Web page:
BW: There was only one time really. It was an experimental thing. I said, “Can I wear the shell that Garry wears?” They had this big human shell when we first started out. I think it didn’t work out for you to do the lines in your big turtle shell. I had it on one time and it was uncomfortable so I just did it in my underwear.

WS: They filmed me in bed. I don’t understand that. I think they thought that that’s when I really stunk it up. I don’t know. It was weird. He had a whole different experience.

BW: I saw some of that. I actually got a DVD out of it. I don’t know if you guys got one.

GS: I don’t know what this alone thing is. I was naked and there were about a hundred people there.

Q: Was it at all like doing standup, being alone?

WS: No.

GS: She’s going to tell you, you’re not alone when you’re doing standup. There’s no interaction [in voice work]. You have nothing to ground you, nothing to connect you. Right?

WS: Yeah, if you’re alone doing standup, that show is cancelled. If you get out there, go, “Hey, what’s up? I’m in Brooklyn tonight, right? No? There’s an audience somewhere waiting for me.” But it isn’t. You’re not alone.

BW: There’s an immediacy to knowing whether you’re funny or not. We had to wait almost three years to see if we were funny. Two and a half years. And then they show you a rough cut of the film and it’s like someone has just done the most complicated Euclidian geometry problem and gone, “Here is the answer.” And you know why? Because everybody’s laughing. At the end of the day, all this sh*t that we went through that was anxiety causing and vulnerability and lost in the woods and all that all goes away because you hear people laughing. That’s the answer to the puzzle they confronted us all with.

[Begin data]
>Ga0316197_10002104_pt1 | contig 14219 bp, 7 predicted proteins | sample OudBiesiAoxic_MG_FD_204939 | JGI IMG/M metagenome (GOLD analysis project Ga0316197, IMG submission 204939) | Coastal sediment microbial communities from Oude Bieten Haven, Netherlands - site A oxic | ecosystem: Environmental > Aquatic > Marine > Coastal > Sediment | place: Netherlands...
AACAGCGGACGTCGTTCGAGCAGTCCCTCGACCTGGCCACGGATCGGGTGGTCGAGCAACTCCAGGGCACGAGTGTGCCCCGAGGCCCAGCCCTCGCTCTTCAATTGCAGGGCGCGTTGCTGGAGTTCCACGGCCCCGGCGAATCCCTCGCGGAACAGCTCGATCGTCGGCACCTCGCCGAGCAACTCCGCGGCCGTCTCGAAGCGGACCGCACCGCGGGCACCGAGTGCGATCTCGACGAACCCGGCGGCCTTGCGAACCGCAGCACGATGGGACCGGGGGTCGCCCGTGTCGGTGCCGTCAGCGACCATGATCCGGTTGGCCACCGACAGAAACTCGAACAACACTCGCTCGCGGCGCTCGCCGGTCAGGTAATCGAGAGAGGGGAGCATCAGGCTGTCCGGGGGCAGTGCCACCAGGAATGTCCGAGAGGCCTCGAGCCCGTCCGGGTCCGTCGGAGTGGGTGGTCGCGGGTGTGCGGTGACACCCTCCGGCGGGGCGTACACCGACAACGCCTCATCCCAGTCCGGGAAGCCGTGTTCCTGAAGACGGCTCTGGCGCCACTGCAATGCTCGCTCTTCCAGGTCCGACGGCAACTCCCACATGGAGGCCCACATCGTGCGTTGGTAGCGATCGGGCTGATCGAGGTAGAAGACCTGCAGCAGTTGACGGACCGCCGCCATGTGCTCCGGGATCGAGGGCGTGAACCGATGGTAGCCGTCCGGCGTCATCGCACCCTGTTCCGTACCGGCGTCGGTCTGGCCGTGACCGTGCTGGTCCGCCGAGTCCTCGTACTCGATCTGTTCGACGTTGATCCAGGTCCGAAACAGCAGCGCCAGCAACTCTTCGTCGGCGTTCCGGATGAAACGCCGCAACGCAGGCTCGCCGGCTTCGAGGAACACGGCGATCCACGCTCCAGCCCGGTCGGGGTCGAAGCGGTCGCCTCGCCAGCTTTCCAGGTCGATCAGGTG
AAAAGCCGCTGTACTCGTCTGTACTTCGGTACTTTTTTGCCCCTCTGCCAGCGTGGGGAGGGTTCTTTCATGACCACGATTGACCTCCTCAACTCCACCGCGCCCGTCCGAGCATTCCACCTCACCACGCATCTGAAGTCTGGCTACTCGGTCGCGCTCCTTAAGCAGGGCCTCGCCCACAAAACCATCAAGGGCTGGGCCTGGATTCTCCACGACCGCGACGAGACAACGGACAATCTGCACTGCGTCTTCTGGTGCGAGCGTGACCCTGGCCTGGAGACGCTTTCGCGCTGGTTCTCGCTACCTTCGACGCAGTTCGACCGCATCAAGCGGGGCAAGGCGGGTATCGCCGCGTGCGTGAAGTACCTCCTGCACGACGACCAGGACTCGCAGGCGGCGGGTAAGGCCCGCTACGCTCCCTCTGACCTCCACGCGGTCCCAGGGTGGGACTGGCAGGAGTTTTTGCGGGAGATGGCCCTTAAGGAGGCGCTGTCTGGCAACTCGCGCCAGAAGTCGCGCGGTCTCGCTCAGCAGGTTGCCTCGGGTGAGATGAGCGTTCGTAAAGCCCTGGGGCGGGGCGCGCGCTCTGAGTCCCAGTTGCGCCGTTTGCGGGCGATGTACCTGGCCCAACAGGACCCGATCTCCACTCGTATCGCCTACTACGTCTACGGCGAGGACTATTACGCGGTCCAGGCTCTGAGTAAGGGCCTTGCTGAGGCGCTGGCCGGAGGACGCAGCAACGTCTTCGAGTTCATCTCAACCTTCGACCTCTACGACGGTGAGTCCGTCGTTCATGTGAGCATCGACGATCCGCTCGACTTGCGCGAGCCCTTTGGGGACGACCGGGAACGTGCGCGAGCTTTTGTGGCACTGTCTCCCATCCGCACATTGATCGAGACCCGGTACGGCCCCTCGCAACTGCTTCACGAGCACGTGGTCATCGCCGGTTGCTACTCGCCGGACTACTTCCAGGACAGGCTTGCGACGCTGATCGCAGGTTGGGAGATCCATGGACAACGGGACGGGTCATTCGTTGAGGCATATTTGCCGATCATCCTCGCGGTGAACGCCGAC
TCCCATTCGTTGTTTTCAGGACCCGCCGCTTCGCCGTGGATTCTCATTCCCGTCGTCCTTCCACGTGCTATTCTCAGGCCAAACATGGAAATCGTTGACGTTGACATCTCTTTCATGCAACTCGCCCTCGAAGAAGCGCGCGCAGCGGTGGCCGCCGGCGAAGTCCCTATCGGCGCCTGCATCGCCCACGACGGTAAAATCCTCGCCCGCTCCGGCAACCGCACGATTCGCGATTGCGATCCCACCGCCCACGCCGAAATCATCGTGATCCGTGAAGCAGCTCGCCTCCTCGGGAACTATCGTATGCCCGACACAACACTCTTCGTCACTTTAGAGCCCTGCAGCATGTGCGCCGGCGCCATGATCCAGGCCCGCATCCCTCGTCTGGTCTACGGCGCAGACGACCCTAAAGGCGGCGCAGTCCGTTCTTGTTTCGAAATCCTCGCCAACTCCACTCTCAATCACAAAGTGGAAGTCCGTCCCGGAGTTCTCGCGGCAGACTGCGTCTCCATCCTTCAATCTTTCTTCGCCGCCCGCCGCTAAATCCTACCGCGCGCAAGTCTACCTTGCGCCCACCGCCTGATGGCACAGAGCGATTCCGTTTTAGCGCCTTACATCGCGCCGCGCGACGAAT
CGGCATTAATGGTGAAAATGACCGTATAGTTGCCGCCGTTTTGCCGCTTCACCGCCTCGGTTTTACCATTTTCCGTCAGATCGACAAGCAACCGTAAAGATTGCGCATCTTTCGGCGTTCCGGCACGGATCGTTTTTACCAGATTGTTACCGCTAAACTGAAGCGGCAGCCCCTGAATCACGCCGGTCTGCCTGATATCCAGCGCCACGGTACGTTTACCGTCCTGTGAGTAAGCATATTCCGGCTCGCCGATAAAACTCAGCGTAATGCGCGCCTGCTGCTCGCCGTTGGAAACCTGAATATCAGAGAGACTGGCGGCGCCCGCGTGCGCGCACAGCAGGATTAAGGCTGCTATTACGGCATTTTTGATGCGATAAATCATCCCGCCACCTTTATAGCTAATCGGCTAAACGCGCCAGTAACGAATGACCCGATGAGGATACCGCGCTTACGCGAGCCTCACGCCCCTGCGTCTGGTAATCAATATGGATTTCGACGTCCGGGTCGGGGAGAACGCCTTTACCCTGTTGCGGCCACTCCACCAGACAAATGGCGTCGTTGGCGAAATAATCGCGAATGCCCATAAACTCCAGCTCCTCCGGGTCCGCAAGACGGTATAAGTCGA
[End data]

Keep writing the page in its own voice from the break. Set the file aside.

Q: How did you get into the mind of the animals?

BW: I actually went out and lived with some woodland creatures for about three weeks. Didn’t get anything from them so that didn’t work. Had to throw all that preparation away. I was bit by a possum. It, apparently, is called an opossum, did you know that? It’s not a possum and they actually do play possum if they are frightened. Did you ever hear that playin’ possum. And can a turtle actually come out of its shell. I thought there should have been more exploded animals. Come on, that was a staple of cartoon characters..